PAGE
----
ANDY MORAN kicked two injury time points to ensure his Mayo side sealed a place in the All-Ireland semi-finals as they withheld any notions of Donegal comeback at Elvery’s MacHale Park, writes Alan Foley.
Mayo 1-14 Donegal 1-10
The Connacht outfit have been written off for their stuttering campaign since winning the Allianz League Division 1 but once again showed their massive resolve when it looked as though they were painted into a corner.
Donegal were bossed in the opening 35 minutes and couldn’t have complained at being 1-7 to 0-4 down at half-time. And although got back to just a point down in the 51stminute – 1-9 to 1-8 – when Michael Murphy scored a fine point, moments later Patrick Durcan popped over to keep a little daylight between the two teams.
Durcan was the game’s outstading player, kicking three points and doing a fine job on Ryan McHugh. Murphy was the man who carried the fight in the second half to edge even a draw that would’ve been good enough to seal a last four berth against Dublin this coming Saturday.
However, midway through the second half, Donegal missed six scoreable chances in a row – five wides and a Murphy free that dropped short – and that meant they were always chasing. When the tills were totted at the end, Donegal kicked 10 wides in the second half.
Mayo weren’t able to put the match to bed, adding to the hysteria and the home of hysteria. Lee Keegan strode through the Donegal defence and slices wide late on, while Moran was also off target.
In the end, David Gough’s final whistle brought with it a pitch invasion from the vocal home support in the crowd of 27,023, who have another chapter to write on their journey to win Sam Maguire for the first time since 1951.
Donegal’s dream ends at the same stage it did last year, when Tyrone turned on the heat in the final quarter to turn a four-point deficit into a 2-17 to 1-13 win.
Having posted 2-39 in their last two Super Eights outings – 2-19 against Meath in Ballybofey before hitting 1-20 at Croke Park when facing Kerry – Donegal posted two points in the first three minutes.
Patrick McBrearty and Niall O’Donnell were the scorers but from then on, Donegal misfired and between then and the break managed just two frees from Murphy, in the last day of his twenties.
Mayo took a little while to feel themselves in the game. Each passing point, though, brought with it a louder roar. Durcan, Cillian O’Connor, Chris Barrett, Jason Doherty and James Carr all scored to move them 0-6 to 0-3 ahead.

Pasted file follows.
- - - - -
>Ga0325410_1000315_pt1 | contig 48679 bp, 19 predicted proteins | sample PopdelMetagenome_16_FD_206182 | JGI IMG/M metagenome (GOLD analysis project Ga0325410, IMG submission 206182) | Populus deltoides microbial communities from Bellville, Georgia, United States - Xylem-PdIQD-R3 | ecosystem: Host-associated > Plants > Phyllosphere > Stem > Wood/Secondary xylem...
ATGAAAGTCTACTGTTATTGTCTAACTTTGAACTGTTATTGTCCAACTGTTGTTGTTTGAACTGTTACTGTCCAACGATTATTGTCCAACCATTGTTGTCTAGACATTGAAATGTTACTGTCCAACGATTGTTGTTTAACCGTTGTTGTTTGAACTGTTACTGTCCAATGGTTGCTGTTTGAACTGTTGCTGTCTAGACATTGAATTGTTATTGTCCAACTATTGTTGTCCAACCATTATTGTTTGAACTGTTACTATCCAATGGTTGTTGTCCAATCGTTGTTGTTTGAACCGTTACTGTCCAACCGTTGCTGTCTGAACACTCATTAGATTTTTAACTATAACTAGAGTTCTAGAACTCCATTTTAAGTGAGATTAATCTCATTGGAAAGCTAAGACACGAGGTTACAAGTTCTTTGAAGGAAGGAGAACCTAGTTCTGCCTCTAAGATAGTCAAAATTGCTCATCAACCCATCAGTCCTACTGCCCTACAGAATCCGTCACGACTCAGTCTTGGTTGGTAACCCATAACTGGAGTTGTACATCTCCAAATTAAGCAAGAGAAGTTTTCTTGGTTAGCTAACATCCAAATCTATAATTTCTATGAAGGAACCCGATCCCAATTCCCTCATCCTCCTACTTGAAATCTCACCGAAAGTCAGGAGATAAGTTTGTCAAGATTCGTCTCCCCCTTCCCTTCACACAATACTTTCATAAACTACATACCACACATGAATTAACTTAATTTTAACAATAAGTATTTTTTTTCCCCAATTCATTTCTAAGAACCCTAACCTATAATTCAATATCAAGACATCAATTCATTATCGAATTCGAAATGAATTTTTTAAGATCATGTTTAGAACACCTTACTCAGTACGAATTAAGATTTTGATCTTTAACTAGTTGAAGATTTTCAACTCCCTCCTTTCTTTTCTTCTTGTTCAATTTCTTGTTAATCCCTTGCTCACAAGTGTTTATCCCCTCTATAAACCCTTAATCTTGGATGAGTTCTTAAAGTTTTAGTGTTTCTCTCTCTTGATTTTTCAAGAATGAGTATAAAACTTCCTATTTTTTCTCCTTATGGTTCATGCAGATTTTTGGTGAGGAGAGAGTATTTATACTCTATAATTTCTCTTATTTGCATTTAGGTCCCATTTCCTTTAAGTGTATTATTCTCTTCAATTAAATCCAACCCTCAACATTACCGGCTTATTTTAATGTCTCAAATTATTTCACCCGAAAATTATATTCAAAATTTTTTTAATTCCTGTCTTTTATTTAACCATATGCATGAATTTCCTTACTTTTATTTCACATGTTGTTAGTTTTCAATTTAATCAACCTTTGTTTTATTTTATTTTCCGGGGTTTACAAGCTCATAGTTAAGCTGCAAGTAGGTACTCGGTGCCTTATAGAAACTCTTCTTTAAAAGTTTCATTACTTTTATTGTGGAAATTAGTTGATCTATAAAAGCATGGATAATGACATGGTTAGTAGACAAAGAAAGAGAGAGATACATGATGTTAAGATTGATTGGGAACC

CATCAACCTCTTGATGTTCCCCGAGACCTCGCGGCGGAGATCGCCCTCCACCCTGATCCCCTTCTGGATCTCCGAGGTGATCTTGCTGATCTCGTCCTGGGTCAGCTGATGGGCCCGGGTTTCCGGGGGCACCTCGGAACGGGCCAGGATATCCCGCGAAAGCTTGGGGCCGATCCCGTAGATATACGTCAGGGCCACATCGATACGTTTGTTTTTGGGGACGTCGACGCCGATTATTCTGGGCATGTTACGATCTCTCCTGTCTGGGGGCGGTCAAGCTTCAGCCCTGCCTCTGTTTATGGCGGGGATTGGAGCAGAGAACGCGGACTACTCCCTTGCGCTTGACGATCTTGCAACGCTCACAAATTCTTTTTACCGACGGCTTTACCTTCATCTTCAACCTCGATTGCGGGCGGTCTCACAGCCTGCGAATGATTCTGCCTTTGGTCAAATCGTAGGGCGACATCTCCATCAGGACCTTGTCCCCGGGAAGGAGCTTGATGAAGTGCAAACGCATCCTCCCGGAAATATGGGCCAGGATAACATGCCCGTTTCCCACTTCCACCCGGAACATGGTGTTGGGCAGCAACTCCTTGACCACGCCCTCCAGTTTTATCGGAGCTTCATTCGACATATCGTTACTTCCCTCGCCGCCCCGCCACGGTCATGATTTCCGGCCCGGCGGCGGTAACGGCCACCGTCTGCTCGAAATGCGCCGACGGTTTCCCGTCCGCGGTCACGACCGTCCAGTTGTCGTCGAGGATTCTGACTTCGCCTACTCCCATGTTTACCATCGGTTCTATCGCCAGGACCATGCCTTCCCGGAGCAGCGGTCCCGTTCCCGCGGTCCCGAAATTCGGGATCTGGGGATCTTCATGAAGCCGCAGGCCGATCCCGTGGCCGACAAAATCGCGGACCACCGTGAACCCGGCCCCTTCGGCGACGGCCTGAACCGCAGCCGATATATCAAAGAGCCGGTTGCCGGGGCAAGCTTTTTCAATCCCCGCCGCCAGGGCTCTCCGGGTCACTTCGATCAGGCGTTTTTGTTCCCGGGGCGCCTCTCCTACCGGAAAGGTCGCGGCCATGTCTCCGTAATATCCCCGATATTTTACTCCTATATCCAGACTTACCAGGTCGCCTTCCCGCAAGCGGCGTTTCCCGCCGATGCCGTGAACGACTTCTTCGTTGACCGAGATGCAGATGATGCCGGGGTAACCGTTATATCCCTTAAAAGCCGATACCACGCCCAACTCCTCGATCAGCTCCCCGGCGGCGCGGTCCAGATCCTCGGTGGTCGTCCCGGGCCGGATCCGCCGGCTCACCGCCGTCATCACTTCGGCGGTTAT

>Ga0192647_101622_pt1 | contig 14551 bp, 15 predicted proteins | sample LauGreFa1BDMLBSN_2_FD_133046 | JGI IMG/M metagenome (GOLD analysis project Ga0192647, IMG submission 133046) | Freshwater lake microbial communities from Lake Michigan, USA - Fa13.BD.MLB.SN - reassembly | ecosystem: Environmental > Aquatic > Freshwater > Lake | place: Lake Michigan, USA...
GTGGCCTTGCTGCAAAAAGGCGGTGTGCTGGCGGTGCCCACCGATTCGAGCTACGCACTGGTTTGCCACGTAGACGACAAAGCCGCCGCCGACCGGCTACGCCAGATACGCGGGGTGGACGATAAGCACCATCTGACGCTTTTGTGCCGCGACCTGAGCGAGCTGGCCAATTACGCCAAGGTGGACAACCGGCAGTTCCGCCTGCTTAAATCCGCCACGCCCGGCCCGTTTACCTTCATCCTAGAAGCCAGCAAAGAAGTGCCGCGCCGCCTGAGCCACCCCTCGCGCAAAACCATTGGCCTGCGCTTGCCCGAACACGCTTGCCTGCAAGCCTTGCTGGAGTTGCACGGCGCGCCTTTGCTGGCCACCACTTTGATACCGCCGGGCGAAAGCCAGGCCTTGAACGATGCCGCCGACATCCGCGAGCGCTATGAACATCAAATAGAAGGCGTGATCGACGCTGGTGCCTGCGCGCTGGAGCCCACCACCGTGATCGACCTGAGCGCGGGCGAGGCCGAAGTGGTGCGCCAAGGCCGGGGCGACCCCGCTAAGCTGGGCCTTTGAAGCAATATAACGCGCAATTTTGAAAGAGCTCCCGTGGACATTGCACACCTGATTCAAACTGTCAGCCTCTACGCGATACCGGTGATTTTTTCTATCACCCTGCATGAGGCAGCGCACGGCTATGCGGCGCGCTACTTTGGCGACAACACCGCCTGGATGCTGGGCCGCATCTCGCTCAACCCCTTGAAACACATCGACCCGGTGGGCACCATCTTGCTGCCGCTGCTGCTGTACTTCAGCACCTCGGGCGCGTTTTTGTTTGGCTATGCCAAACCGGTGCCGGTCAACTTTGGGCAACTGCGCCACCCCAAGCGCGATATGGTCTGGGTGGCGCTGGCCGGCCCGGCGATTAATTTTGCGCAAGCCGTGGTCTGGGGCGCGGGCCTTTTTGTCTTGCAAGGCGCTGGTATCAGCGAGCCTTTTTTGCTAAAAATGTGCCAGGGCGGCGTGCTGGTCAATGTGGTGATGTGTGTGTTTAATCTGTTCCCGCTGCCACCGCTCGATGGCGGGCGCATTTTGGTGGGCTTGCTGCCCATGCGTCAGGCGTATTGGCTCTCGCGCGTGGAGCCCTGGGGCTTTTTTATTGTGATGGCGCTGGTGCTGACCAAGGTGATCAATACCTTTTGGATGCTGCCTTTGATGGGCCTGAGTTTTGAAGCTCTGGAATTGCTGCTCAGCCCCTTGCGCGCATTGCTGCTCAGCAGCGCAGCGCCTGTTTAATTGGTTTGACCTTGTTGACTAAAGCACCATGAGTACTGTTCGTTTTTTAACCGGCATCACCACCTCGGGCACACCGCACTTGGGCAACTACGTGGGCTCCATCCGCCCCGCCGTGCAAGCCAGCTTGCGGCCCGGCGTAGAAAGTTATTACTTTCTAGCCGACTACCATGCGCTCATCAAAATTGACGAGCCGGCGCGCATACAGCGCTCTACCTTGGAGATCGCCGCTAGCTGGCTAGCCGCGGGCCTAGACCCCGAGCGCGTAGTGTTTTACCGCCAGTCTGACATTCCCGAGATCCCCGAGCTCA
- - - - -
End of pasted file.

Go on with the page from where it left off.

Patton in goal, after an uncharacteristically poor kick-out, had to make a stop from Darren Coen when O’Connor won possession.
Donegal were not making any sort of offensive imprint on the contest and having both of Robbie Hennelly’s first two kick-outs, didn’t get to test the Mayo goalkeeper who had come in for David Clarke.
The roof was creaking and on 28 minutes O’Connor snuck in around the back to slap home a dropping ball from the boot of Aidan O’Shea. Suddenly, the west was awake. Durcan added another score right on the whistle.
At half-time, Mayo were 1-7 to 0-4 in front and although a sturdy wind played its part, it was the very least that James Horan’s team deserved. Donegal had bother forming any sort of cohesiveness, spilling ball after ball and then it was the home team who were gobbling up the loose change time after time.
Mayo were guilty of kicking six first half wides but the simplicity of their chance creation would’ve been a grave concern to Bonner and his management team. It was like Donegal were trying to use their full allocation of fingers and thumbs to stop a bucket spilling with 12 holes in it.
You always got the feeling that both sides would be living on the edge and Donegal certainly were. Moran, introduced for Darren Coen nine minutes before the break, looked dangerous each and every time he got in possession.
Donegal needed a goal you felt and Murphy sent Hennelly the wrong way from a 43rd minute penalty. It was Murphy who was fouled for the award of the kick, with Lee Keegan penalised by Gough. It made the score 1-8 to 1-5.
On 53 minutes he cut inside McGrath, made an inroad for goal and shot true and hard only for Patton to make an inspirational save as he scampered from his goal line.
With half the Castlebar crowd still drawing their break, Donegal produced the slickest of breaks and Murphy, on the turn, scored to get Donegal back to just one down.
It was the first time it looked on for Donegal, only for their poor kicking to cost them dear. Amid the clusters of warred opportunities, Daire Ó Baoill kicked two late scores but O’Connor tapped over a couple of frees at the other end. But in the end it was Mayo’s day.
Donegal:Shaun Patton; Paddy McGrath, Stephen McMenamin, Odhran McFadden-Ferry; Daire Ó Baoill (0-2), Eamonn Doherty, Ryan McHugh; Hugh McFadden, Jason McGee; Ciaran Thompson, Niall O’Donnell (0-2), Michael Langan; Patrick McBrearty (0-2), Michael Murphy (1-4, 1-0 pen, 2f), Jamie Brennan. Subs: Leo McLoone for J.McGee (10), Paul Brennan for Doherty (32), Caolan Ward for McGrath (42), Oisin Gallen for Thompson (55) Eoin McHugh for P Brennan (63, black card), Eoghan McGettigan for Langan (70+3)
Mayo:Robert Hennelly; Chris Barrett (0-1), Brendan Harrison, Keith Higgins; Colm Boyle, Lee Keegan, Stephen Coen; Aidan O’Shea, Seamus O’Shea; Fionn McDonagh, Jason Doherty (0-1), Patrick Durcan (0-3); Cillian O’Connor (1-4, 4f), Darren Coen, James Carr (0-2. Subs: Eoin O’Donoghue for Higgins (black card, 15), Andy Morgan (0-2) for D Coen (26), Kevin McLoughlin (0-1) for Doherty (45), Fergal Boland for Carr (66), Matthew Ruane for S O’Shea (70+1), James Durcan for O’Connor (70+6)
Referee: David Gough (Meath).